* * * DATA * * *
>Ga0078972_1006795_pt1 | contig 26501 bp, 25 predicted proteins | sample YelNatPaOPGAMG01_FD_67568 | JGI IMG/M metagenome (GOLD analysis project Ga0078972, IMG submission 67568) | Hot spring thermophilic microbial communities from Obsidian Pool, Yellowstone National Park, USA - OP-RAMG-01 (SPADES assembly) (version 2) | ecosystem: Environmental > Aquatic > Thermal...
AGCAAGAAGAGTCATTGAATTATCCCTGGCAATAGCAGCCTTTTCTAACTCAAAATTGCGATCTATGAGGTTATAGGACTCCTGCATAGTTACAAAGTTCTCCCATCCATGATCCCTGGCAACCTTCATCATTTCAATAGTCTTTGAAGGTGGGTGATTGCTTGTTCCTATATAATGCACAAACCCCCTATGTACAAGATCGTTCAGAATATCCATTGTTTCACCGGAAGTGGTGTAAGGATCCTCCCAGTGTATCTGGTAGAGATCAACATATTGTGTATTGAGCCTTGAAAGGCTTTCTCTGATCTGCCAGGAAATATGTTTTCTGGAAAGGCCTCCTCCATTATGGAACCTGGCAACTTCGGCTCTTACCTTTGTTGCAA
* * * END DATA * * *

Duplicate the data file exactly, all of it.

>Ga0078972_1006795_pt1 | contig 26501 bp, 25 predicted proteins | sample YelNatPaOPGAMG01_FD_67568 | JGI IMG/M metagenome (GOLD analysis project Ga0078972, IMG submission 67568) | Hot spring thermophilic microbial communities from Obsidian Pool, Yellowstone National Park, USA - OP-RAMG-01 (SPADES assembly) (version 2) | ecosystem: Environmental > Aquatic > Thermal...
AGCAAGAAGAGTCATTGAATTATCCCTGGCAATAGCAGCCTTTTCTAACTCAAAATTGCGATCTATGAGGTTATAGGACTCCTGCATAGTTACAAAGTTCTCCCATCCATGATCCCTGGCAACCTTCATCATTTCAATAGTCTTTGAAGGTGGGTGATTGCTTGTTCCTATATAATGCACAAACCCCCTATGTACAAGATCGTTCAGAATATCCATTGTTTCACCGGAAGTGGTGTAAGGATCCTCCCAGTGTATCTGGTAGAGATCAACATATTGTGTATTGAGCCTTGAAAGGCTTTCTCTGATCTGCCAGGAAATATGTTTTCTGGAAAGGCCTCCTCCATTATGGAACCTGGCAACTTCGGCTCTTACCTTTGTTGCAA